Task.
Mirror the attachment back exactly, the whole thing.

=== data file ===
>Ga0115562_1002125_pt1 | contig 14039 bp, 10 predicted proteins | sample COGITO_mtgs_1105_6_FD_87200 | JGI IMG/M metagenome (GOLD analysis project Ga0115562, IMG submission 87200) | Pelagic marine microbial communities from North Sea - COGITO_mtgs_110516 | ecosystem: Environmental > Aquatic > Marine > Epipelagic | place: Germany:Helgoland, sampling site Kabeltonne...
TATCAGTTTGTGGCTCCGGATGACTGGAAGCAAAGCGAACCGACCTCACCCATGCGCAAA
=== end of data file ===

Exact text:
>Ga0115562_1002125_pt1 | contig 14039 bp, 10 predicted proteins | sample COGITO_mtgs_1105_6_FD_87200 | JGI IMG/M metagenome (GOLD analysis project Ga0115562, IMG submission 87200) | Pelagic marine microbial communities from North Sea - COGITO_mtgs_110516 | ecosystem: Environmental > Aquatic > Marine > Epipelagic | place: Germany:Helgoland, sampling site Kabeltonne...
TATCAGTTTGTGGCTCCGGATGACTGGAAGCAAAGCGAACCGACCTCACCCATGCGCAAA